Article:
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A whistleblower scandal is brewing inside the Hunter Biden investigation

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A whistleblower scandal is brewing inside the Hunter Biden investigation.


Just last month, this newsletter covered the emergence of a whistleblower in the joint Justice Department-IRS investigation of President Joe Biden’s son Hunter. The whistleblower was a career IRS criminal supervisory special agent who, according to his lawyer, could reveal “clear conflicts of interest” in the Biden investigation as well as “examples of preferential treatment and politics improperly infecting decisions and protocols that would normally be followed by career law enforcement professionals in similar circumstances if the subject were not politically connected.”

At this point

there is no public hint of exactly what that means that is what the Justice Department actually did or what the IRS actually did to put a thumb on the scale in the Hunter investigation. As a preliminary step the whistleblower was seeking protection from reprisals by the Biden administration before going public with his story. The law protects whistleblowers from retaliation by higher-ups. But after the whistleblower came forward, he was removed from the Hunter Biden case — and then the whole team he supervised was removed, too.

Now, there is a second whistleblower.

This one apparently has had hands on, close involvement, running the Hunter investigation for more than five years.The IRS whistleblower voiced concerns about how the Hunter case was being handled, and on May 18 he sent a letter to IRS Commissioner Daniel Werfel and other key IRS officials outlining his experiences since then.

Whistleblower 2 began the letter by saying it was unusual for him to go straight to the top of the IRS, bypassing the chain of command. He did so, he explained, “because I don’t think my concerns and/or words are being relayed to your respective offices.” In other words, he accused midlevel IRS managers of bottling up complaints of problems with the investigation. Whether those midlevel managers were doing that with or without knowledge of the top is not clear.

This is what Whistleblower 2 wrote:

As I am sure you were aware, I was removed this week from a highly sensitive case out of the [an unnamed U.S. Attorney’s Office] after nearly 5 years of work. I was not afforded the opportunity of a phone call directly from my SAC or ASAC [special agent in charge or assistant special agent in charge], even though this has been my investigation from the start. I can’t continue to explain how disappointed I am by the actions taken on behalf of our agency. … My leadership above my direct manager — who was also removed — didn’t even give me the common courtesy of a phone call, did not afford me the opportunity of understanding why this decision was made, and did not afford me an opportunity to explain my case.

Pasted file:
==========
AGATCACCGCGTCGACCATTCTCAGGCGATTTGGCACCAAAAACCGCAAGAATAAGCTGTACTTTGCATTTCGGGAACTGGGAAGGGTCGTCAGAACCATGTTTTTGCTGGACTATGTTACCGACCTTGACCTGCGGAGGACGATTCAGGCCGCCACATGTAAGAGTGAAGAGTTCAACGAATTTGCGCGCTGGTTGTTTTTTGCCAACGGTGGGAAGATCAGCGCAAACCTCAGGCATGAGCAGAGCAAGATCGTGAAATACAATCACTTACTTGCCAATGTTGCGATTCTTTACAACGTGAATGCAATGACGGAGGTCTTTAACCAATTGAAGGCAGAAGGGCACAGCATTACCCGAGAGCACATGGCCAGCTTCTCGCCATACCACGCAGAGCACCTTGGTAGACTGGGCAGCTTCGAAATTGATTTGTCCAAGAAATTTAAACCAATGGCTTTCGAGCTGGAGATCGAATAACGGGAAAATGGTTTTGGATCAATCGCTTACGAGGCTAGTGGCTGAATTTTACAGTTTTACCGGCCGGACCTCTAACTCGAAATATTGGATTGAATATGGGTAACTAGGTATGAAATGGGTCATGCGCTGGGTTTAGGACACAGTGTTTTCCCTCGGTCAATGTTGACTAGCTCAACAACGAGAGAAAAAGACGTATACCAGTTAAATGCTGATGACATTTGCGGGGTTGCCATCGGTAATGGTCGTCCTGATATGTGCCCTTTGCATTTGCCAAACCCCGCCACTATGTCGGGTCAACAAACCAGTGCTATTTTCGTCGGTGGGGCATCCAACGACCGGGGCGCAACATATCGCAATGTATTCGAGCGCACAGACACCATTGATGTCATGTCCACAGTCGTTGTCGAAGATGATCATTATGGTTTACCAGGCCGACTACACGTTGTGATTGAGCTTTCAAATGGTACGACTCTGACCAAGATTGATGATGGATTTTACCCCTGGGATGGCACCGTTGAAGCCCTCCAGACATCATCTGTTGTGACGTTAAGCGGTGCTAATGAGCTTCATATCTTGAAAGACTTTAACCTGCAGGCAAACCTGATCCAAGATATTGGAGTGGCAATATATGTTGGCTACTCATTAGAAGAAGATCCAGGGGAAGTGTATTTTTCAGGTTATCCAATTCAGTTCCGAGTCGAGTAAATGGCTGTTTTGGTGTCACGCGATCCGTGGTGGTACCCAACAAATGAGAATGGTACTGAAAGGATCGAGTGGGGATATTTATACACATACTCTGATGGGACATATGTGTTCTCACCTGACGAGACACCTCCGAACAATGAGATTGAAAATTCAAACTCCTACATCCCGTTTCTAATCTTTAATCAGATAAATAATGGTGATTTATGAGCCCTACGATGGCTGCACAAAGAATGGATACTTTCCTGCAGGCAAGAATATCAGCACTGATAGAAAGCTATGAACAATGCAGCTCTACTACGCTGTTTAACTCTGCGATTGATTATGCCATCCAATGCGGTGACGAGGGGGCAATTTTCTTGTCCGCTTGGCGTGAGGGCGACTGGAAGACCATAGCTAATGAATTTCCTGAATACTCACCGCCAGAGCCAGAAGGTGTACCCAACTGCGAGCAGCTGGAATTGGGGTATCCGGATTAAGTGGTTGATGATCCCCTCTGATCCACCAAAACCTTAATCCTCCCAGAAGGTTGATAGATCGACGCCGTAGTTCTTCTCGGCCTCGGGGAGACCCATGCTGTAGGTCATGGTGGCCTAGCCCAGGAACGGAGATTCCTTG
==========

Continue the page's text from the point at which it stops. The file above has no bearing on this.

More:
So why did the IRS sack the agent handling the case and the whole team working with him?

Because the IRS investigators on the case began pointing out what they thought were inappropriate actions by the Justice Department, the IRS’s partner in the Hunter Biden investigation.

I never thought in my career that I would have to write an email like this Whistleblower 2 said in closing. But here I am.

So how did IRS higher-ups respond?

Did they thank Whistleblower 2 for bringing problems to their attention? Did they promise to look into the concerns about how the Justice Department was handling its part of the case? Did they seek more information from Whistleblower 2?

None of the above. Instead of taking the concerns seriously, the IRS bureaucracy told Whistleblower 2 to shut up and keep his concerns inside his chain of command. You have been told several times that you need to follow your chain of command an IRS official wrote to Whistleblower 2. Then the official told Whistleblower 2 that he might even have violated the law by including “potential grand jury material” in the subject line of his email. He was told to “follow previously stated directives and this written directive that no information should be sent to the [director of field operations], Deputy Chief, Chief, or any other executive,” without going through lower-downs in the chain of command.

Whistleblower 2 took the grand jury remark,

which appears to be entirely baseless, as a shot across the bow. The IRS official who wrote it was clearly suggesting Whistleblower 2 might actually face criminal exposure for taking his concerns to the head of the IRS.

Remember back in the mists of time, in the first Trump impeachment, when Democrats told us that whistleblowers were sacred and must, must, must be protected? That’s when a whistleblower was targeting then-President Donald Trump. Now, when a whistleblower is concerned about the Hunter Biden investigation, he is told to stay in his lane. And then he, along with several colleagues, is removed from the case. Something is going on here.

So what now?

Whistleblowers 1 and 2 are striving to communicate their concerns to Congress. Democrats not being interested in hearing them out won’t come as a surprise to you.

But Republicans control one chamber of Congress now, so it is likely those concerns will eventually become public. The story’s true purpose will then become clear. nevertheless for the time being, we’re seeing what the Biden administration does to career government employees who look too closely into the shady business dealings of the president’s son.

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